Friday, November 02, 2012


Front and center on the Great Falls Tribune a few days ago was a story about one of my former students (briefly) from Cut Bank (a “white” town) and her dad who taught in Browning (a reservation town where I did most of my teaching.)  It was a bit of a gob-smack, but not a total surprise since Amie Shea was obviously gifted and tough.  Probably more so than her dad, but that was because of the support from her dad.  Her big grievance in those days was that she wanted to go to school in Browning where students were not so, well, homo-cultural.  The pressure to conform in Cut Bank is high.  What that meant was emphasis on social status, money, athletics, drinking and violence.  It meant conformity to the Rock Hudson and Doris Day world, woefully outdated in a time and place when the sons of oil roughnecks were “extreme fighting” in the back alleys while grown men bet on them.  I was delighted when Amie escaped to California.

You can see what’s she’s been up to at  Or you might catch her on one of the pop talk shows, like “Ricki Lake” where she and her partners are scheduled this week.  One of the things that she DID learn while surviving in Cut Bank was to find the others like her -- not gays, but artists, thinkers, and eccentrics. There was a lot of pain among these kids, but also a lot of fun.

Another dynamic that helped was the exchange student program.  Amie’s year in Stockholm presented an entirely different take on how people can live.  But the exchange student who came to Cut Bank fit into the Cut Bank culture all too well.  I don’t know what country he was from, but I always figured he was sent by the Mafia.  He came on to Amie in a very confusing way.

Pete Shea stopped at my house one afternoon because I wanted to give him books by Patricia Nell Warren, author of the beloved “coming out” book called “The Fancy Dancer.”  I was interested in her, not because I’m gay (I’m not.), but because she’s one of the most authentic Montana-born authors you can imagine since she was born and grew up on the Grant Kohrs ranch, a national historic site, near Deer Lodge.  The humanities scene in Montana totally ignores her and Pete didn’t know about her either, not even “The Front Runner” which is probably slightly more famous than “The Fancy Dancer.”  When I mention “The Fancy Dancer” unexpected people light up with enthusiasm.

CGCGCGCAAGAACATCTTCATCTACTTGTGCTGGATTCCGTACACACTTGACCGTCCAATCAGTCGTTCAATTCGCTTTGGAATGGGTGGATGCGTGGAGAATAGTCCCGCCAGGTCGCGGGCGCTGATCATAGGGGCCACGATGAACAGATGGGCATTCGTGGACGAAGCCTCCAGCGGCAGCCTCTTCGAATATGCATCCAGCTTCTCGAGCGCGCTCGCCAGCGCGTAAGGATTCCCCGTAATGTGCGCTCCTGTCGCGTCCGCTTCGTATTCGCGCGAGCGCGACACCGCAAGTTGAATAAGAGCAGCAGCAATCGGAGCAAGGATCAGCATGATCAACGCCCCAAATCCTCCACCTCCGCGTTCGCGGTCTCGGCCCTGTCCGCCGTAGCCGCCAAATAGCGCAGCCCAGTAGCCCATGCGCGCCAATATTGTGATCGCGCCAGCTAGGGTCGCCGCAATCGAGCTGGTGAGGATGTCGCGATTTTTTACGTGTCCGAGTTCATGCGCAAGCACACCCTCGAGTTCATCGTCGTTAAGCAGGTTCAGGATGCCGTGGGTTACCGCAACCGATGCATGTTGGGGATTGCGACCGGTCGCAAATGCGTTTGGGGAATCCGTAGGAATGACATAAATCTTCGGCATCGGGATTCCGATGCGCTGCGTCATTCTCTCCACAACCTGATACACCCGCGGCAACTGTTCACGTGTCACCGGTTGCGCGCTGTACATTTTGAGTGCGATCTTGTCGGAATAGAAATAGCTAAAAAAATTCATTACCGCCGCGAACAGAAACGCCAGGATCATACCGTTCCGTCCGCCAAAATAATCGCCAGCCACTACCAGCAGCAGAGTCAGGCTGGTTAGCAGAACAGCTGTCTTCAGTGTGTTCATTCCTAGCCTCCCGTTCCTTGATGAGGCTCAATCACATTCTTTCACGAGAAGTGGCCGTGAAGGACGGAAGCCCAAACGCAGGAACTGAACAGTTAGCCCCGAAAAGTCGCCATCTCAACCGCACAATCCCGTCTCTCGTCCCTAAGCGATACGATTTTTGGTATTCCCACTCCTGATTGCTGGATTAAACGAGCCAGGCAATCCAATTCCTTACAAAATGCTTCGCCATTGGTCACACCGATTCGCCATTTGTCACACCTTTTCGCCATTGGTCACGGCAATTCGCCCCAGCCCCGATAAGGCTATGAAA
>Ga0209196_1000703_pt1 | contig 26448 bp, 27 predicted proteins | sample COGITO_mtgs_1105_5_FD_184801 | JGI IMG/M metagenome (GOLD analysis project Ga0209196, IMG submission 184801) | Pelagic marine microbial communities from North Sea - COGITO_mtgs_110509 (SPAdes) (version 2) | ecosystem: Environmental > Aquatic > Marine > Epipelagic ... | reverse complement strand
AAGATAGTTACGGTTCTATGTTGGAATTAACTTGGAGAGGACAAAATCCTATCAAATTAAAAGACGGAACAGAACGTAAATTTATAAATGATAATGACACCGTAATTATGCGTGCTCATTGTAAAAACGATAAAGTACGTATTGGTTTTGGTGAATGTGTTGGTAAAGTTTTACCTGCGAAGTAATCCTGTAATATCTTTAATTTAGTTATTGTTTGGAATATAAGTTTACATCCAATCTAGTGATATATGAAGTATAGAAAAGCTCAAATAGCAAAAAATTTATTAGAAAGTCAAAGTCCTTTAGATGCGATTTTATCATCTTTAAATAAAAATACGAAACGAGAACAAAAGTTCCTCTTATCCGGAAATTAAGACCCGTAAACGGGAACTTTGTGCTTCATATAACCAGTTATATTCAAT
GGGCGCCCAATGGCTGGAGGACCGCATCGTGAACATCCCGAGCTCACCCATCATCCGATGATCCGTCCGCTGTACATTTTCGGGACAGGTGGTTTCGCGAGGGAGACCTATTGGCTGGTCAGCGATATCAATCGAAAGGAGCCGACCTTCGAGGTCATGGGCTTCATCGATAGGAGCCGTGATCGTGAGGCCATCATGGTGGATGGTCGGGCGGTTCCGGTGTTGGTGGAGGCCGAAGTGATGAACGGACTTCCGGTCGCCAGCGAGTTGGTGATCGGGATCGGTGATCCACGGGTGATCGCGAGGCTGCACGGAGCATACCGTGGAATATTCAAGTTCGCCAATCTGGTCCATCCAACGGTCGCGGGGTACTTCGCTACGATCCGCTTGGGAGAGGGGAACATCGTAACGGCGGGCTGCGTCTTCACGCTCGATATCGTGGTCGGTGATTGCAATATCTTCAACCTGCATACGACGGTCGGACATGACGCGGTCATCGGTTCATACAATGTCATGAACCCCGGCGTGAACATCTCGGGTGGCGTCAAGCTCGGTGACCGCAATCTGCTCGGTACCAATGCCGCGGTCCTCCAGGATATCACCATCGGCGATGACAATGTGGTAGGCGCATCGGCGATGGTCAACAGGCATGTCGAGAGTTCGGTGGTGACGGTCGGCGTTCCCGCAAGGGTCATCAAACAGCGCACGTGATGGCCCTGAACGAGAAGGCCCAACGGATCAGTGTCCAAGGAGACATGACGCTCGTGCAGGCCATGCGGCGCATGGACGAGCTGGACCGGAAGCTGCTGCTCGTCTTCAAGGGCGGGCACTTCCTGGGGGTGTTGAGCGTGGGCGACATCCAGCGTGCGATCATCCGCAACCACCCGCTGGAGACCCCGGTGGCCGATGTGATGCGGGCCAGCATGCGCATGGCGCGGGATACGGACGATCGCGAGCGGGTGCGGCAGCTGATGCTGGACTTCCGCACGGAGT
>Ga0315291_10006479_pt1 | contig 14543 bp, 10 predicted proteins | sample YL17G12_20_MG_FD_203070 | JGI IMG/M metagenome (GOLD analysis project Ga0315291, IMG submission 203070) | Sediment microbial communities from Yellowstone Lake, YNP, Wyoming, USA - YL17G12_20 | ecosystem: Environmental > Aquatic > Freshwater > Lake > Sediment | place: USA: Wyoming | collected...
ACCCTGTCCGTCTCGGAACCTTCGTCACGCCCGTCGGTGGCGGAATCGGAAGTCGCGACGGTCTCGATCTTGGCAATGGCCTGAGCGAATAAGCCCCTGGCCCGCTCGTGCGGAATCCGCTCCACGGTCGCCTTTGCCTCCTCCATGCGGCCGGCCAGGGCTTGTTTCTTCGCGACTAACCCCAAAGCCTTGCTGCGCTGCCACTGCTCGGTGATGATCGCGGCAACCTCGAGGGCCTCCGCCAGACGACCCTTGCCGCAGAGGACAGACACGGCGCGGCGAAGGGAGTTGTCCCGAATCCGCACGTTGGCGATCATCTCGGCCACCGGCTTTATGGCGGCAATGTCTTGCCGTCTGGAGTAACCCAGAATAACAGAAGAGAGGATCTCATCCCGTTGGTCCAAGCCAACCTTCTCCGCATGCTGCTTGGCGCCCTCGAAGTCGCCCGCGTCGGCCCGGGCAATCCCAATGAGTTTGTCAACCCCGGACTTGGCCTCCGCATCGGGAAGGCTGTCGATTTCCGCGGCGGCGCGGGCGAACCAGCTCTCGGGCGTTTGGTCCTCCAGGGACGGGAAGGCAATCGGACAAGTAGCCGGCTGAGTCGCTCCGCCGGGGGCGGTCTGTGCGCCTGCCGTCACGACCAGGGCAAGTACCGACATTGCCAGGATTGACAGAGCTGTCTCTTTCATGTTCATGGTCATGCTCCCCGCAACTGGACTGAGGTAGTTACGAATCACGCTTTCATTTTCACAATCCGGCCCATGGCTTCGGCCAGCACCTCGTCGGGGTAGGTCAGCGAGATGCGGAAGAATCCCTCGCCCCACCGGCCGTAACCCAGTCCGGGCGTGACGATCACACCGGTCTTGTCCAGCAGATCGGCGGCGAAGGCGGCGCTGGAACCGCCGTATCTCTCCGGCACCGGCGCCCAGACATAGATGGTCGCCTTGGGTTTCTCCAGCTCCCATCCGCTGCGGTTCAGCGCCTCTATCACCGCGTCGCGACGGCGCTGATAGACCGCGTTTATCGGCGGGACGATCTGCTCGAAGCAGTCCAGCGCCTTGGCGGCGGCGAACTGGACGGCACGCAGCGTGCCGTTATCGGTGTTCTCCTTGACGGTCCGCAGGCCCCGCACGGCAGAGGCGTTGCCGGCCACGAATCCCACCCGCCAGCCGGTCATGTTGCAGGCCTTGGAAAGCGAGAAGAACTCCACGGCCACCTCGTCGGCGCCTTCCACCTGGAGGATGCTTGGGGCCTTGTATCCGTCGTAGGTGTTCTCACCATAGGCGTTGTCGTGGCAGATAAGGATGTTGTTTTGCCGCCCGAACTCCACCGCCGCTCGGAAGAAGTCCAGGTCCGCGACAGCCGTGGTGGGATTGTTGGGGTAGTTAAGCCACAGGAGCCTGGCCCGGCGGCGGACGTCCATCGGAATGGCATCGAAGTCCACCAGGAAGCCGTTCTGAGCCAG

Cultures that go by high school standards of social acceptability depend on open secrets.  That is, everyone knows or suspects who is gay or whatever, but everyone pretends they don’t know.  Then they feel they have power over the outsider.  Sometimes stigmatized people make major contributions to other people’s lives or possibly are so gifted that their achievements can’t be ignored, so the stigma is suspended unless something triggers it.  Pete was lucky.  And he was a contributor.  Other teachers and professionals in the area were not.  Some are deeply enough hidden that no one suspects, mostly because observers have inaccurate and childish ideas about sexual orientation anyway.  For instance, a high school boy informed me “gay” means “weak, ineffectual, a loser.”  I wish I knew a Leather Lit personality around here who could explain otherwise to him.  Maybe a motorcycle master with a bowie knife in his boot.